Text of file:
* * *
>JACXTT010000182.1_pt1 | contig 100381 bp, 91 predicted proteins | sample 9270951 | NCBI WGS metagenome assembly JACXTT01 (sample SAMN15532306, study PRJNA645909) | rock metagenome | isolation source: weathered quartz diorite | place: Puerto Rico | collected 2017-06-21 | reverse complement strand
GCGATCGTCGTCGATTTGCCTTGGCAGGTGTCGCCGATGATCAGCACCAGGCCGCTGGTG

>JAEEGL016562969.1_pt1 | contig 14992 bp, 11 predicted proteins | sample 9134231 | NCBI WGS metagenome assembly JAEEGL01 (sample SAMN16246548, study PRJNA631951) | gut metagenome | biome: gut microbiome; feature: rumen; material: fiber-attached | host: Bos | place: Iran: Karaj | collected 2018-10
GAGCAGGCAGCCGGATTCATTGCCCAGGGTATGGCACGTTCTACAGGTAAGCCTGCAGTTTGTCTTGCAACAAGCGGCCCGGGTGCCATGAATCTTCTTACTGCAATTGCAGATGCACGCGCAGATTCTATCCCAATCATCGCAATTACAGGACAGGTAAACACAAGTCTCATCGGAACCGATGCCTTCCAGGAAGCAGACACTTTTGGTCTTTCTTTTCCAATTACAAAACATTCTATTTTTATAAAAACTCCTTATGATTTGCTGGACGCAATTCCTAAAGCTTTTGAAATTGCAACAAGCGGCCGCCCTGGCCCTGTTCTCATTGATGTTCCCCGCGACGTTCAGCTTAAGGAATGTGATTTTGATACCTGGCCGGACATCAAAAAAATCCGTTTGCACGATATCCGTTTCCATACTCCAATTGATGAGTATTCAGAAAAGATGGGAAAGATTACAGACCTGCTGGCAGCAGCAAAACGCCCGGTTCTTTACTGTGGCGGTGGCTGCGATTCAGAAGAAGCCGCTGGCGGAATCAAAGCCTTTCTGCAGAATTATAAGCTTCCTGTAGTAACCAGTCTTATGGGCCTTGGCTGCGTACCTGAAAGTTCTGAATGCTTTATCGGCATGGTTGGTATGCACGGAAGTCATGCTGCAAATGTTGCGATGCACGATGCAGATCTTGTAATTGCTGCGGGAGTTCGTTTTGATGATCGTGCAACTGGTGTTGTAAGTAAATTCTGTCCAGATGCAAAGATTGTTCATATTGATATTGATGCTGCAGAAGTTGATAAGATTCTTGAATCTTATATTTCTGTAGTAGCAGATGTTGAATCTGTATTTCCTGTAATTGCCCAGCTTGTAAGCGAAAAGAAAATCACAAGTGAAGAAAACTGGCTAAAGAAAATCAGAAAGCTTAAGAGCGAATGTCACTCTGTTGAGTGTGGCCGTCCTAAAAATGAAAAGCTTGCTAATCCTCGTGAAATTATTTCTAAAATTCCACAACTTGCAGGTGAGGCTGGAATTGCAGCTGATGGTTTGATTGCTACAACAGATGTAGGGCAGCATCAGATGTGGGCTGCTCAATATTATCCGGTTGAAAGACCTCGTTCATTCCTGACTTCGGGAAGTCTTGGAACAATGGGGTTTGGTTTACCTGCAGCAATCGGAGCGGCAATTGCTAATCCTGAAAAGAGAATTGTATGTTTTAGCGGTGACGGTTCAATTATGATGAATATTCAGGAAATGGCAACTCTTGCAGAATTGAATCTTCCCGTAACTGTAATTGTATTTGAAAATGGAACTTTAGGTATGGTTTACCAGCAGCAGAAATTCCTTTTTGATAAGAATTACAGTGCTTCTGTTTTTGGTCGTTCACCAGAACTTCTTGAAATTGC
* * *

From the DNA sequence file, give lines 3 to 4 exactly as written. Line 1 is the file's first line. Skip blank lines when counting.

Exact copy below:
>JAEEGL016562969.1_pt1 | contig 14992 bp, 11 predicted proteins | sample 9134231 | NCBI WGS metagenome assembly JAEEGL01 (sample SAMN16246548, study PRJNA631951) | gut metagenome | biome: gut microbiome; feature: rumen; material: fiber-attached | host: Bos | place: Iran: Karaj | collected 2018-10
GAGCAGGCAGCCGGATTCATTGCCCAGGGTATGGCACGTTCTACAGGTAAGCCTGCAGTTTGTCTTGCAACAAGCGGCCCGGGTGCCATGAATCTTCTTACTGCAATTGCAGATGCACGCGCAGATTCTATCCCAATCATCGCAATTACAGGACAGGTAAACACAAGTCTCATCGGAACCGATGCCTTCCAGGAAGCAGACACTTTTGGTCTTTCTTTTCCAATTACAAAACATTCTATTTTTATAAAAACTCCTTATGATTTGCTGGACGCAATTCCTAAAGCTTTTGAAATTGCAACAAGCGGCCGCCCTGGCCCTGTTCTCATTGATGTTCCCCGCGACGTTCAGCTTAAGGAATGTGATTTTGATACCTGGCCGGACATCAAAAAAATCCGTTTGCACGATATCCGTTTCCATACTCCAATTGATGAGTATTCAGAAAAGATGGGAAAGATTACAGACCTGCTGGCAGCAGCAAAACGCCCGGTTCTTTACTGTGGCGGTGGCTGCGATTCAGAAGAAGCCGCTGGCGGAATCAAAGCCTTTCTGCAGAATTATAAGCTTCCTGTAGTAACCAGTCTTATGGGCCTTGGCTGCGTACCTGAAAGTTCTGAATGCTTTATCGGCATGGTTGGTATGCACGGAAGTCATGCTGCAAATGTTGCGATGCACGATGCAGATCTTGTAATTGCTGCGGGAGTTCGTTTTGATGATCGTGCAACTGGTGTTGTAAGTAAATTCTGTCCAGATGCAAAGATTGTTCATATTGATATTGATGCTGCAGAAGTTGATAAGATTCTTGAATCTTATATTTCTGTAGTAGCAGATGTTGAATCTGTATTTCCTGTAATTGCCCAGCTTGTAAGCGAAAAGAAAATCACAAGTGAAGAAAACTGGCTAAAGAAAATCAGAAAGCTTAAGAGCGAATGTCACTCTGTTGAGTGTGGCCGTCCTAAAAATGAAAAGCTTGCTAATCCTCGTGAAATTATTTCTAAAATTCCACAACTTGCAGGTGAGGCTGGAATTGCAGCTGATGGTTTGATTGCTACAACAGATGTAGGGCAGCATCAGATGTGGGCTGCTCAATATTATCCGGTTGAAAGACCTCGTTCATTCCTGACTTCGGGAAGTCTTGGAACAATGGGGTTTGGTTTACCTGCAGCAATCGGAGCGGCAATTGCTAATCCTGAAAAGAGAATTGTATGTTTTAGCGGTGACGGTTCAATTATGATGAATATTCAGGAAATGGCAACTCTTGCAGAATTGAATCTTCCCGTAACTGTAATTGTATTTGAAAATGGAACTTTAGGTATGGTTTACCAGCAGCAGAAATTCCTTTTTGATAAGAATTACAGTGCTTCTGTTTTTGGTCGTTCACCAGAACTTCTTGAAATTGC